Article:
Finding Frost

I have begun my way down a path less taken.

We are moving East away from all we know and hold dear. 19 years of my life I have spent in this little Midwest town, 7 years as a girl and 12 as a woman with children. There are some that don’t understand our decision. The children are out of the nest now and my husband got a lucrative opportunity to move to New England to cover the Massachusetts, Vermont, New Hampshire, and Maine territory and to branch further into Canada selling windows and doors for major architectural projects. I am excited for him. He’s growing. He’s very good at what he does and he has a passion for it.

I hope to grow too. 6 years working in photography has made me consider an interest in side work photography. I plan to get a day job up there in the Northland. What I will do……I have no idea but it is thrilling and slightly scary to start fresh somewhere new.

We’ve sold the house we’ve lived in for years, spent endless hours searching for apartments, and begun the god awful process of relinquishing possessions that have been hoarded for years….downsizing from home to little apartment. I keep telling myself it is a good thing to travel lightly. It’s hard to let go of the attachment to stuff.

I spend a lot of time researching New England and in doing so…..I discovered Robert Frost.

We originally sought out an apartment in Littleton or Bethlehem, New Hampshire due to the picturesque covered bridge and mountains in the distance photos. Littleton has consistently ranked within the top small towns to live in America. It’s very hard to find apartments around that region apparently but according to the records provided at the Franconia farmstead of Robert Frost, he first rented in the Bethlehem (a small town near Littleton) region too…..probably seeking out the beautiful White Mountains experience as well.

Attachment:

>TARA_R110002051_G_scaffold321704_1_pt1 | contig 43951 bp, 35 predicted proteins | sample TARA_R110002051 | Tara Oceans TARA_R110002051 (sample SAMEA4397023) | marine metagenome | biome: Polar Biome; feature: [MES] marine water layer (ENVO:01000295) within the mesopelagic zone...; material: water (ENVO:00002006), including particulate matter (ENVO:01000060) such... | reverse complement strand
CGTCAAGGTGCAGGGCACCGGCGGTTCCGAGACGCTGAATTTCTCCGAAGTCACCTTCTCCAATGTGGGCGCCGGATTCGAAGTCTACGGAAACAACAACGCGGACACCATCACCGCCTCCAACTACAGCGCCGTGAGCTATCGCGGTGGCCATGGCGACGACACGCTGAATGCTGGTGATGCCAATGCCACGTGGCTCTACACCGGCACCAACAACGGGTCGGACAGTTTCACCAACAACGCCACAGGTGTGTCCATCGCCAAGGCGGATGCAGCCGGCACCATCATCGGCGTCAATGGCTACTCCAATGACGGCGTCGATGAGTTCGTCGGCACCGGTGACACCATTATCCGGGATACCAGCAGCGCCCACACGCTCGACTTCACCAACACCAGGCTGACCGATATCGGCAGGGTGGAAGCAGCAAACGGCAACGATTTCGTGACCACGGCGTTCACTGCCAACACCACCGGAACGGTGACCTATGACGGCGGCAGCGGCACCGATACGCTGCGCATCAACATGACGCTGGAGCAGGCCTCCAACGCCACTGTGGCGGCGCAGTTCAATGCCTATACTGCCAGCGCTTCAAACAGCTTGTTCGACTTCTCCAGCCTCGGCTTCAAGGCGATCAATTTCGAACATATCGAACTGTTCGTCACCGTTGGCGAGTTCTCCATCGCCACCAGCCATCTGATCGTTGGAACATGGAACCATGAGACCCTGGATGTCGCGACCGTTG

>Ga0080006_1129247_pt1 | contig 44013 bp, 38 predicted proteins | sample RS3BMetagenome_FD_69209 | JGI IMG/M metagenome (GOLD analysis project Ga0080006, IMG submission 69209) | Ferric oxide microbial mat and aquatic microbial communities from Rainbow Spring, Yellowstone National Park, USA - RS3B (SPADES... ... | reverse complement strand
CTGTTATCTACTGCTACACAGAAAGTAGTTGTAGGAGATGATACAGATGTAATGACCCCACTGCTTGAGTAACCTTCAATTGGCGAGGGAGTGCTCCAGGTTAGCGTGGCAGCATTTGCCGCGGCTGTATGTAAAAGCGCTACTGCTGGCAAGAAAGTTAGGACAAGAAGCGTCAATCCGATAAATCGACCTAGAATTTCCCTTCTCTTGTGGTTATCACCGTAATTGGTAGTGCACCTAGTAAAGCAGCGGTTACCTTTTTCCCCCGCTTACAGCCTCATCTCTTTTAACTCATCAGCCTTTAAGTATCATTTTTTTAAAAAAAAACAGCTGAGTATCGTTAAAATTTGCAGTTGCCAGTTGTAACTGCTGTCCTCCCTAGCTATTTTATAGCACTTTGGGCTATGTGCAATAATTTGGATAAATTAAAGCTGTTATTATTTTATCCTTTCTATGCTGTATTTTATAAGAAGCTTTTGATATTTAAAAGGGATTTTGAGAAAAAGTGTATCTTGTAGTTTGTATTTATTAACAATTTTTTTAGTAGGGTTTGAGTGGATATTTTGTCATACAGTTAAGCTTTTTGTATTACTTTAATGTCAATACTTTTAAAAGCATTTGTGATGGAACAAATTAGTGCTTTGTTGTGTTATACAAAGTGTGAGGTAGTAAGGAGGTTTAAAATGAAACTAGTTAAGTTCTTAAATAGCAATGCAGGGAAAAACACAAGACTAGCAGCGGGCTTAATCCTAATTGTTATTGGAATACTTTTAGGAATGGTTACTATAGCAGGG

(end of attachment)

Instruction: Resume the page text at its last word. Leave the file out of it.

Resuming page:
This excerpt is from The Frost Place website in Franconia where Robert Frost lived with his family from 1915 to 1920:

“Frost first discovered this area of the White Mountains when he came there to seek relief from hay fever. He brought his family there and they fell in love with the area. The Frosts first rented rooms from the Irish farmer John Lynch in the late summer of 1907 outside of Bethlehem, N.H. Frost wrote to his friend and early editor Susan Hayes Ward, who had visited the family there, of the time spent at Bethlehem: ‘How long ago and far away Bethlehem is already. Our summer was one of the pleasantest we have had for years. . . . There is a pang there that makes poetry.’

Frost had returned from England and had grown romantic for New Hampshire and New England. He was searching for a farm in the Franconia area that had a view. He happened on one farm that he liked but it wasn’t for sale. The owner of the farm Willis E. Herbert was outside and the two men began a conversation. Herbert happened to be looking for more land and if Frost could pay a thousand dollars for the farm then he would be willing to sell it.

Frost showed the house to his family and they all agreed and he shook hands with Herbert on the price of a thousand. It wasn’t until Herbert began to see Frost’s picture in the papers that he decided a thousand was too fair a price for Frost to pay and he should pay one or two more hundred for the farm. Frost agreed and the family moved in June of 1915.”

— Francis McGovern, from

When I read The Road Not Taken again within this context…..I think of these White Mountains and the surrounding woodland…..of leaves in Autumn……orange, yellow, red, brown……falling gently and silently in the woods to the still ground. I wonder what the woods are like up there….if they are similar to the Ozarks or more coniferous.

I think of Frost in these woods pondering a divergence in foot paths.

I look forward to finding the solace of these woods… to visiting Franconia and Bethlehem and walking in them myself some day soon.

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